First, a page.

|Part of the winning submission in the category ‘best tool‘.|
Best Tool: Bianca Kramer
The best tool (see the code snippet on the right) uses R and a few R packages (rorcid, rjson, httpcache) and services like ORCID and CrossRef (and the I4OC project), and the (also awesome) oadoi.org project. The code is available on GitHub.
Highest Open Knowledge Score: Bianca Kramer
I did not check the self-reported score of 54%, but since no one challenged here, Bianca wins this category too.
So, what next? First, start calculating your own Open Knowledge Scores. Just to be prepared for the next challenge in 11 months. Of course, there is still a lot to explore. For example, how far should we recurse with calculating this score? The following tweet by Daniel Gonzales visualizes the importance so clearly (go RT it!):
We have all been there, and I really think we should not teach our students it is normal that you have to trust your current read and no be able to look up details. I do not know how much time Gonzales spent on traversing this trail, but it must not take more than a minute, IMHO. Clearly, any paper in this trail that is not Open, will require a look up, and if your library does not have access, an ILL will make the traverse much, much longer. Unacceptable. And many seem to agree, because Sci-Hub seems to be getting more popular every day. About the latter, almost two years ago I wrote Sci-Hub: a sign on the wall, but not a new sign.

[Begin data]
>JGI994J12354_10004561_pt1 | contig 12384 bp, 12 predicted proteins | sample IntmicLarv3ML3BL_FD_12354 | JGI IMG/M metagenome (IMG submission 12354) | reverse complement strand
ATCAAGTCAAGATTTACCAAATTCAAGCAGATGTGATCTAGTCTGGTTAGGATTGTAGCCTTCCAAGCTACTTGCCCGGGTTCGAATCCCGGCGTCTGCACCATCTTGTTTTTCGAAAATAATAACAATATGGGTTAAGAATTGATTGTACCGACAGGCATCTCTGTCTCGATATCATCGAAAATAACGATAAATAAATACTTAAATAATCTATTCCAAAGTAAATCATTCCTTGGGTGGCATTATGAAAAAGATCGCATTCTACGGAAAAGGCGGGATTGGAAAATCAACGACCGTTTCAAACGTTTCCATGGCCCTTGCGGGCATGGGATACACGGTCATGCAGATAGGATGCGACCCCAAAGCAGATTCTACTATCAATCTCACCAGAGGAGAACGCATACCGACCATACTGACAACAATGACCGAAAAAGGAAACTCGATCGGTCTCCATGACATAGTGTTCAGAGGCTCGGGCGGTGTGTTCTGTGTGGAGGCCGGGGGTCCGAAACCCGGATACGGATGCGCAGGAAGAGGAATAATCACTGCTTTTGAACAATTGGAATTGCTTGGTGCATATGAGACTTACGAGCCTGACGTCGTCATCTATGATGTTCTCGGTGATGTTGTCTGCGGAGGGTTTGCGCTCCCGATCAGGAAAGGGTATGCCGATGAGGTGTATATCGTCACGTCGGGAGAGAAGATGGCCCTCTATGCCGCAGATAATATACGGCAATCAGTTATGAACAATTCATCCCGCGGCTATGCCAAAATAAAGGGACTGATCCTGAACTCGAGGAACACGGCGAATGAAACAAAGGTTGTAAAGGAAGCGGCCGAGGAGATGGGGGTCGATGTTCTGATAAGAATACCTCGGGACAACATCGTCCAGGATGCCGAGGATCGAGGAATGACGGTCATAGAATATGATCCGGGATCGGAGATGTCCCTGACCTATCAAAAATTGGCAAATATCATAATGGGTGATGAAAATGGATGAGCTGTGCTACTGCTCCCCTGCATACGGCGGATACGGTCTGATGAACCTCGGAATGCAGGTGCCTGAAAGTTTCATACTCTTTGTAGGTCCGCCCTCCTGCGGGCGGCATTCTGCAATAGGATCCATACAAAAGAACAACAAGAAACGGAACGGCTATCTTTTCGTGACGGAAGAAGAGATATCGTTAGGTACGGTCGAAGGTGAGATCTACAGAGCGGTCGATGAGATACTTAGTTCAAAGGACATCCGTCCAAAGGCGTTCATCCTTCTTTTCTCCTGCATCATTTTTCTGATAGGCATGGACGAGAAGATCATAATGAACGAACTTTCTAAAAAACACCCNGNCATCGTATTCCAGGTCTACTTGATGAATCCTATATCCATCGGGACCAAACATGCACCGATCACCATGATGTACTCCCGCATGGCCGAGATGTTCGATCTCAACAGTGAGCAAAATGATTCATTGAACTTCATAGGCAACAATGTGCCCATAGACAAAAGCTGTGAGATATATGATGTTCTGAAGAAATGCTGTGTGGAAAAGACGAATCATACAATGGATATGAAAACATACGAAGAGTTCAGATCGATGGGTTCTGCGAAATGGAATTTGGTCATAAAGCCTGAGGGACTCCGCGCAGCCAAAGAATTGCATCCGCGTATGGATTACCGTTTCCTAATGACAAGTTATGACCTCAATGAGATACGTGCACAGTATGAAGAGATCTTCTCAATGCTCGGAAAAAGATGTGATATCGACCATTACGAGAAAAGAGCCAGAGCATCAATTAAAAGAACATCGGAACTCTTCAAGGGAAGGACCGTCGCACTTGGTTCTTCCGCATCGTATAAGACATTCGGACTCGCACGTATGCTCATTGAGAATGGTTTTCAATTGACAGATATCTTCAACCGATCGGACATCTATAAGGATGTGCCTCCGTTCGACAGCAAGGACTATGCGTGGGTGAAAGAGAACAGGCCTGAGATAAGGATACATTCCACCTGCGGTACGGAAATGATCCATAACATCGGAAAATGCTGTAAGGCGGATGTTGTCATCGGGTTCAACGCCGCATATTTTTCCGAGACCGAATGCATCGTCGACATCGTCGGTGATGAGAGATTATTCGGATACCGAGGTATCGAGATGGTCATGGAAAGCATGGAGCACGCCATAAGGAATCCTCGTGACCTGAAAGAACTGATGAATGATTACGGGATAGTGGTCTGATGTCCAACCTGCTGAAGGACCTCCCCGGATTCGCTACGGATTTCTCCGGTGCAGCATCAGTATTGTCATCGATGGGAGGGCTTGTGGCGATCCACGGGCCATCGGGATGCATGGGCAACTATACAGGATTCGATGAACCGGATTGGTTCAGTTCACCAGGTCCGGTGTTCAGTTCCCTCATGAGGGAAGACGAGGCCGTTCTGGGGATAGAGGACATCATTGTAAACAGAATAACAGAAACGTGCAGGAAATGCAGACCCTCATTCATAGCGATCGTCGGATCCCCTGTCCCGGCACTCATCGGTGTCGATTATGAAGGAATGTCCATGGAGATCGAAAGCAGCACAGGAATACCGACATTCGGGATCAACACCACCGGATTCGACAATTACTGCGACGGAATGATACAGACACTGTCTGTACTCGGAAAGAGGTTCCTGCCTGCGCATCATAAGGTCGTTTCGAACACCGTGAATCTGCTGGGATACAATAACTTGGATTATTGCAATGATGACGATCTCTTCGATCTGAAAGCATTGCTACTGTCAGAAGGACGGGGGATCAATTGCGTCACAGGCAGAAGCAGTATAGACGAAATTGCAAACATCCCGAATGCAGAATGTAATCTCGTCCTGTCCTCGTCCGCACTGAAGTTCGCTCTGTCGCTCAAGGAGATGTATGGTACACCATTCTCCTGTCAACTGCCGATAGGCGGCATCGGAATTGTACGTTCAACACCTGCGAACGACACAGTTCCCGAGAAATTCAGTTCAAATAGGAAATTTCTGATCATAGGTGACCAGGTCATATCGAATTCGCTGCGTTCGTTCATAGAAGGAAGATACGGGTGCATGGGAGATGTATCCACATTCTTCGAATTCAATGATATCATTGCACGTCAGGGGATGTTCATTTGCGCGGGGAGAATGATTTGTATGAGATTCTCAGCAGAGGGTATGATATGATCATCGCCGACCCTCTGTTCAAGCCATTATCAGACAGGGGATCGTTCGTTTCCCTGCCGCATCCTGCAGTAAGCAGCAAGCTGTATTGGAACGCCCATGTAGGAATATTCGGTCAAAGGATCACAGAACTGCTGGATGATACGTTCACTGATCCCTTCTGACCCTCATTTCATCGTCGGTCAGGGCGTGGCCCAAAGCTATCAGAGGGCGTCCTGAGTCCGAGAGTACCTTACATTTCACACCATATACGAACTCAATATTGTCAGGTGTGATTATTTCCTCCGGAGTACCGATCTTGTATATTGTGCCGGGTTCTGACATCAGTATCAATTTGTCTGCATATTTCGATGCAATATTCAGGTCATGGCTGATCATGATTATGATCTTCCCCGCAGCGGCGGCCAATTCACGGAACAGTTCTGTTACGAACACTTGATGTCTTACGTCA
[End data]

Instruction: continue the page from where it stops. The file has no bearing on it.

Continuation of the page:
Of course, in the end, it is the scholars that should just make their knowledge open, so that every citizen can benefit from it (keep in mind, a European goal is to educate half the population with higher education, so half of the population is basically able to read primary literature!).
That completes the circle back to the winner. After all, Bianca Kramer has done really important work on how scientists can exactly do that: make their research open. I was shocked to see this morning that Bianca did not have a Scholia page yet, but that is fixed now (though far from complete):
Finally, follow her on Twitter and read her latest work posted as preprint at PeerJ: Open access levels: a quantitative exploration using Web of Science and oaDOI data! BTW, if you want to use Scholia to show more work together with Jeroen Bosman, try this.
Other papers that you should be read more include:
- Comparing the coverage, recall, and precision of searches for 120 systematic reviews in Embase, MEDLINE, and Google Scholar: a prospective study
- Innovations in scholarly communication – global survey on research tool usage